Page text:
V. Key Issues: Population Health >> G. Prevention (last updated 1.16.17)
How Much Does the U.S. Spend on Prevention?
It is often asserted that the U.S. spends 3% on prevention, which is the estimated share of National Health Expenditures that goes to government public health activities (3.3% in 2013, falling to 3.1% by 2021). However, Altarum researchers have produced annual estimates of the share of national health expenditures going to prevention, finding that this share has been close to 9% in recent years when all the elements of primary and secondary prevention are included – significantly larger than the commonly cited figure of 3%.
Does Prevention Pay for Itself?
A common misconception is that prevention is literally self-financing, producing downstream medical cost savings that entirely offsets front-end prevention expenditures. The available evidence suggests that prevention is unlikely to reduce total health expenditures for two reasons:
- High Cost of Number Needed to Treatment Per Event Averted. For the individual patient whose heart attack is prevented by a cholesterol screening, to give one example, that blood test is a cost-saver. But to prevent one heart attack, the health care system has to test hundreds of healthy people — and give about a hundred of them cholesterol-lowering drugs for at least five years. Added together, those prevention measures cost more than is saved on the one heart attack treatment. (Aaron E. Carroll and Austin Frakt have written a helpful article on this concept, known in medicine as the “number needed to treat.”)
- High Cost of Survivors. Moreover, additional spending by survivors will generally exceed whatever reduction in costs is achieved for the particular disease or condition being prevented (e.g., obesity).
While prevention typical does not save money, prevention often is very cost-effective, meaning that the net cost per quality-adjusted life year gained is lower than for many medical interventions. Here is a sample of the best literature demonstrating these propositions:
- Russell LB. Preventing chronic disease: an important investment, but don’t count on cost savings. Health Aff (Millwood). 2009;28(1):42–45.
- Kahn R, Robertson RM, Smith R, Eddy DM. The impact of prevention on reducing the burden of cardiovascular disease. Circulation. 2008;118(5):576–585.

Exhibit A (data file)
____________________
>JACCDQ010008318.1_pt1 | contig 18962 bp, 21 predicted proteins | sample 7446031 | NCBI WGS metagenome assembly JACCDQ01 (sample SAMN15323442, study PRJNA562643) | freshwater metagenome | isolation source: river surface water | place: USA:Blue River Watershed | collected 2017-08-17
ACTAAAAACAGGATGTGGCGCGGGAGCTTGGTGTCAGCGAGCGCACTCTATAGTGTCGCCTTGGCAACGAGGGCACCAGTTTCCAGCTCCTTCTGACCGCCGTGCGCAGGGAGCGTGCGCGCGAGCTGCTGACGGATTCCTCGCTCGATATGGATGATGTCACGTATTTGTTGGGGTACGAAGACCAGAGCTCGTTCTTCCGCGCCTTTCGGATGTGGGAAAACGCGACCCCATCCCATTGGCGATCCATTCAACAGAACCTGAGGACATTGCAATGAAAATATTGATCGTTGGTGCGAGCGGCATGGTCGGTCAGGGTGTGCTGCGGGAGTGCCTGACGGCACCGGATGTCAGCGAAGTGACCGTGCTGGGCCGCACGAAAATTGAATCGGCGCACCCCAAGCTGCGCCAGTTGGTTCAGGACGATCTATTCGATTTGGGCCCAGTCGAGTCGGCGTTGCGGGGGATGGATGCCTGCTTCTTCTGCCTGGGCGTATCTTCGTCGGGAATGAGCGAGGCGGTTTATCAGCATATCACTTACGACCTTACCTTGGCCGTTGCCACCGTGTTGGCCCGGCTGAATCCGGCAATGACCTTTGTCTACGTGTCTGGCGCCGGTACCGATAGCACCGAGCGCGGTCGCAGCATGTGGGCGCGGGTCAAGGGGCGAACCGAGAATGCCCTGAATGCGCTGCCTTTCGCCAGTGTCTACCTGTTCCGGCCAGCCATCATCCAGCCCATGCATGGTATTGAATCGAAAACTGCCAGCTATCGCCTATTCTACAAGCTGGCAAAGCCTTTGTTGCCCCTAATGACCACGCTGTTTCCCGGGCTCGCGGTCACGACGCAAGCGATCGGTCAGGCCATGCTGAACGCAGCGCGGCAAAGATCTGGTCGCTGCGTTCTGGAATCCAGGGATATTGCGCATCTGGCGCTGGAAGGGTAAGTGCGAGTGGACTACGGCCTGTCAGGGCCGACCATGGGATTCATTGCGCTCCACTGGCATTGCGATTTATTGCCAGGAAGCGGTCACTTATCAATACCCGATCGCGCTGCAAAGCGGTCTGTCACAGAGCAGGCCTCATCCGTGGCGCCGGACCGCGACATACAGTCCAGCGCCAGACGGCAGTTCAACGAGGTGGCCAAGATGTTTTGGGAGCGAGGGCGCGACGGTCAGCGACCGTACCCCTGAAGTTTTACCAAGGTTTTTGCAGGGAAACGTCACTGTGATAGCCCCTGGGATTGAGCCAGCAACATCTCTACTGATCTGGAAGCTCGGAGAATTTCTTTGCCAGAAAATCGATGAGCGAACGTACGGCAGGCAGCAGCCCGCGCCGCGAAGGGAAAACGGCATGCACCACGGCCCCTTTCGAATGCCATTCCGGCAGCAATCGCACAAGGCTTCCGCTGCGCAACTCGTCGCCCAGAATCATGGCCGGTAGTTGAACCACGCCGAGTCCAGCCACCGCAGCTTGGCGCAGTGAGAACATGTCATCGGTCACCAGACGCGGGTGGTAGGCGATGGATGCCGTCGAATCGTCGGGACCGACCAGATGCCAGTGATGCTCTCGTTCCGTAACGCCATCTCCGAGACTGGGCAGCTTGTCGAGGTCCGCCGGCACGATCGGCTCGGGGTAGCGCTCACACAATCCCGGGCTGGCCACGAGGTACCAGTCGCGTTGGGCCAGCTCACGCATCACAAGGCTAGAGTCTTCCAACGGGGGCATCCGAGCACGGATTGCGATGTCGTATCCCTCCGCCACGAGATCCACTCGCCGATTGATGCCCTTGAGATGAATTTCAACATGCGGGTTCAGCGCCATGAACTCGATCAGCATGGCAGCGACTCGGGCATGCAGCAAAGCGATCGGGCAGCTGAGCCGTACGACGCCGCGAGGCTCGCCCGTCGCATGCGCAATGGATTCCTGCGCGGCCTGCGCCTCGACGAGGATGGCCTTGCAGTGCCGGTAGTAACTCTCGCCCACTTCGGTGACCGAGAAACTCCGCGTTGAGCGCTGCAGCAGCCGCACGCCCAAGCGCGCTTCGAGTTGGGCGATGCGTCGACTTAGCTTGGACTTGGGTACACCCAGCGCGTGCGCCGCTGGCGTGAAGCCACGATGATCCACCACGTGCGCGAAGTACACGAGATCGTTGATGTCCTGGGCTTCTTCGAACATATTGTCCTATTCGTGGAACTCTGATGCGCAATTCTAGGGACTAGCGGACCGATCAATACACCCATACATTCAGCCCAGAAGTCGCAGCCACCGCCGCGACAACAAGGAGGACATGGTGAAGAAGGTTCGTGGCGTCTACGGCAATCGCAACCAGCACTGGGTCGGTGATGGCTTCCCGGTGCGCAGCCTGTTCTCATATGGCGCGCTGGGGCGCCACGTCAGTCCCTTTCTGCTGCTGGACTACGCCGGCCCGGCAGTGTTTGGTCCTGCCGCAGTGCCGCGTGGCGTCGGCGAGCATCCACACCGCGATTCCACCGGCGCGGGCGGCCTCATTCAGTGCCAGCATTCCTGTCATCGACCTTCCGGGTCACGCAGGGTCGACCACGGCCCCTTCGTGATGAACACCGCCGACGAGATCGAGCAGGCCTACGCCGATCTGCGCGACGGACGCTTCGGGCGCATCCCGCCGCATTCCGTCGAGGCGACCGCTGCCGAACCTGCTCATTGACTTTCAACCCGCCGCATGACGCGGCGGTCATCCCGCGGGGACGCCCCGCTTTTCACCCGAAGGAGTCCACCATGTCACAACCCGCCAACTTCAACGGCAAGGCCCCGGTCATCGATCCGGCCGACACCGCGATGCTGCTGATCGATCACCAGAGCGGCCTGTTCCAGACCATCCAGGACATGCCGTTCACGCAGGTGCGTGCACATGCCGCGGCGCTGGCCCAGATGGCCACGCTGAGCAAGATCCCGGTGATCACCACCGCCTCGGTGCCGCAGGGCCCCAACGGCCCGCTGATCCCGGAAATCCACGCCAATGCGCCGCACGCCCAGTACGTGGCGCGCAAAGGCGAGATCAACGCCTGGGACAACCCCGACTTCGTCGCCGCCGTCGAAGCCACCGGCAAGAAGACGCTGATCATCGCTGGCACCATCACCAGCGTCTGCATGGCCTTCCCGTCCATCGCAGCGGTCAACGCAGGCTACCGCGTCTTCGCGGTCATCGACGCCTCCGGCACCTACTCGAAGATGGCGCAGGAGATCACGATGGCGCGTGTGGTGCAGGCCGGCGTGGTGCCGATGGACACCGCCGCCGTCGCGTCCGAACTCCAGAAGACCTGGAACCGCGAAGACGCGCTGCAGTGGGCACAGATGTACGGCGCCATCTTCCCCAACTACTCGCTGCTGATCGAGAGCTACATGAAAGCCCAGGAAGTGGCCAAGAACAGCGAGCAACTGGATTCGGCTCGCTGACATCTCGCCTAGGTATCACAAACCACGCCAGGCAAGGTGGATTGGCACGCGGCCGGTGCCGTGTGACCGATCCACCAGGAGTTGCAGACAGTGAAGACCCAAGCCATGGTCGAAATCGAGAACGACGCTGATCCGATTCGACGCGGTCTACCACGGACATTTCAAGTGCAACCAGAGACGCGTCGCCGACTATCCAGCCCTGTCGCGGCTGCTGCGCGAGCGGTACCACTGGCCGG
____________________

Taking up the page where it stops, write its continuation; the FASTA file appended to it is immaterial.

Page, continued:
- van Baal PH, Polder JJ, de Wit GA, et al. Lifetime medical costs of obesity: prevention no cure for increasing health expenditure. PLoS Med. 2008;5(2):e29.
- Cohen JT, Neumann PJ, Weinstein MC. Does preventive care save money? Health economics and the presidential candidates. N Engl J Med. 2008;358(7): 661–663.
- PolitiFact.com. Barack Obama says preventive care ‘saves money’ (2.12.12). Statement rated False by Truth-o-Meter.
Preventive Health Services
1. Clinical Preventive Services
2. Oral Health Care
3. High Blood Pressure Control
4. Family Planning
b. Birth Control
5. Infant Health
6. Maternal Health
a. Human Papilloma Virus
8. STD Prevention
9. HIV/AIDS Prevention
- Altarum Institute, Center for Sustainable Health Spending. Modeling Prevention, Treatment, and Research Tradeoffs. Under a National Institutes of Health grant, Center researchers are developing a dynamic model of the impacts of alternative investments in treatment and prevention of cardiovascular disease. We hope to improve knowledge of the ways in which alternative allocations of funds interact to produce effectiveness associated with such allocations. The model will include downstream impacts of investments in research to develop new treatment and prevention interventions. It will also incorporate policy resistance which reduces the effectiveness of interventions as individuals engage in unhealthy behaviors as a result of improved prevention and treatment options.